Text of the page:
‘Little Children are Constructed of Malleable Material’: Conceptions of Children and Childhood in Anna Chapin Ray’s Playground Books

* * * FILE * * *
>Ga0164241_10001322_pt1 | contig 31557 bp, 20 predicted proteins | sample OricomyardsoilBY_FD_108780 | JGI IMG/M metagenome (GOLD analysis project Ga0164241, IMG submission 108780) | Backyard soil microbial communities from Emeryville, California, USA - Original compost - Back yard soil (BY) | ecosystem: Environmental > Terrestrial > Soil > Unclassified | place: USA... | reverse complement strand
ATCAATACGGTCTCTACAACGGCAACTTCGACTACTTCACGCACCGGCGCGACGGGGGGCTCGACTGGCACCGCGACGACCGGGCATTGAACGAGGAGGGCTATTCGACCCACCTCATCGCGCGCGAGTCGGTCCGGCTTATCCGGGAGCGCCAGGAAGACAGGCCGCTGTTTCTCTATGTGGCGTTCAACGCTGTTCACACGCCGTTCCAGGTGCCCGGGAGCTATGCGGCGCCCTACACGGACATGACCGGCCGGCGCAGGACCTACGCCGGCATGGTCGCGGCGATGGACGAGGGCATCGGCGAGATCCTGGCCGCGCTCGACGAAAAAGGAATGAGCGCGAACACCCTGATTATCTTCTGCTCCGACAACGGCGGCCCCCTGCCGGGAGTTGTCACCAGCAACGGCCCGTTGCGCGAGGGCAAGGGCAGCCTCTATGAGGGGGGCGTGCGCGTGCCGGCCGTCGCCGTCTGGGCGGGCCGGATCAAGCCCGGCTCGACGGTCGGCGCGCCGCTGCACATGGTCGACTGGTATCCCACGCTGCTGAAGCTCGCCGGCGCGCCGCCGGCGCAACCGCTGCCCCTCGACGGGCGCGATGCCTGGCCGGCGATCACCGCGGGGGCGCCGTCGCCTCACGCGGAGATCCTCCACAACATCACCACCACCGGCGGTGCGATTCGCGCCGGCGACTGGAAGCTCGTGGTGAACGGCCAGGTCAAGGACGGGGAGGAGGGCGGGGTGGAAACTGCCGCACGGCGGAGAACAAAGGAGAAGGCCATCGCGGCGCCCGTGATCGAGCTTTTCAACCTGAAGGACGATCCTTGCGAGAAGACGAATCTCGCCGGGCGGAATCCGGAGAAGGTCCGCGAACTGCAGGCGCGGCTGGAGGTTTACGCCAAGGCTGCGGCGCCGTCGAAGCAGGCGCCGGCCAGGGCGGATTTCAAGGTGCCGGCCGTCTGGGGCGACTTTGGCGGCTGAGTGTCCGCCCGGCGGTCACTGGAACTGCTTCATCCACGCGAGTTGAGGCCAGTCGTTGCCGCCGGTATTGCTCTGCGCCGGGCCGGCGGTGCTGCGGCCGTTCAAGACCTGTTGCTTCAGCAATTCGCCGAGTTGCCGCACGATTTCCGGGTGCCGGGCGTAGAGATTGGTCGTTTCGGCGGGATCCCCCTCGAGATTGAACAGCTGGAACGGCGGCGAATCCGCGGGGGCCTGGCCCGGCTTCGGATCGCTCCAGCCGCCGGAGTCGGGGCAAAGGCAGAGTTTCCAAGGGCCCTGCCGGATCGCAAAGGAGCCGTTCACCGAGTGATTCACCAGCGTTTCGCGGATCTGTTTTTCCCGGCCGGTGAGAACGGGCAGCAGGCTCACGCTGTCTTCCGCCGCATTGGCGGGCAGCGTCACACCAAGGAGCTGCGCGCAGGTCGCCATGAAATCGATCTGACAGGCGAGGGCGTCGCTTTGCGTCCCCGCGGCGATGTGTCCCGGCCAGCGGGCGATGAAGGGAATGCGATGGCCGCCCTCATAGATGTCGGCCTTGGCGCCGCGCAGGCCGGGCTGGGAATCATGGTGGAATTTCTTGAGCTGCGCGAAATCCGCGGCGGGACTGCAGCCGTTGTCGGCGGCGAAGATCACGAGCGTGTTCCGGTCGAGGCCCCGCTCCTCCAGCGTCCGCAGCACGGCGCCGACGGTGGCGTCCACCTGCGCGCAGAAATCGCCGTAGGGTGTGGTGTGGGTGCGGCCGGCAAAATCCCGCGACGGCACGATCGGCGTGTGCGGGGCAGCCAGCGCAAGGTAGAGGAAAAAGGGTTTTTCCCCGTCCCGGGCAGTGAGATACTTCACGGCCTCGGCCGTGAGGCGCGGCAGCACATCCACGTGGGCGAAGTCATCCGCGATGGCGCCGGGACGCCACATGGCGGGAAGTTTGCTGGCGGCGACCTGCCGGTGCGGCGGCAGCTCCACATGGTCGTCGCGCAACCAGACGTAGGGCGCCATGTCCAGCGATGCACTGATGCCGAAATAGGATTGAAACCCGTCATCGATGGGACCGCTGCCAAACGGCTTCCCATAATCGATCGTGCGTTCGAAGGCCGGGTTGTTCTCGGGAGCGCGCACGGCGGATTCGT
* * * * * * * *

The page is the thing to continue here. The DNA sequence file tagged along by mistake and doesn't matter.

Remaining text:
Beginning in the 1880s, some American ‘child-savers’ began advocating for, creating, and supervising playgrounds for poor children living in crowded urban neighborhoods. In 1901 and 1903 respectively, author and playground advocate Anna Chapin Ray published two children’s books set on such a playground. Published prior to the nationalization of the play movement in the form of the Playgrounds Association of America in 1906, these books provide an unused lens through which to view the history of a movement that has had a wide-ranging impact on American children. Comparing the historical record with conceptions of children and childhood presented in these two fictional works, I found understandings of children, childhood and the importance of play that contrast with those expressed by later national play movement leaders. These differences suggest that significant changes in play movement leadership and rationales accompanied nationalization. Both the reasons for these changes and their impact on children warrant further research.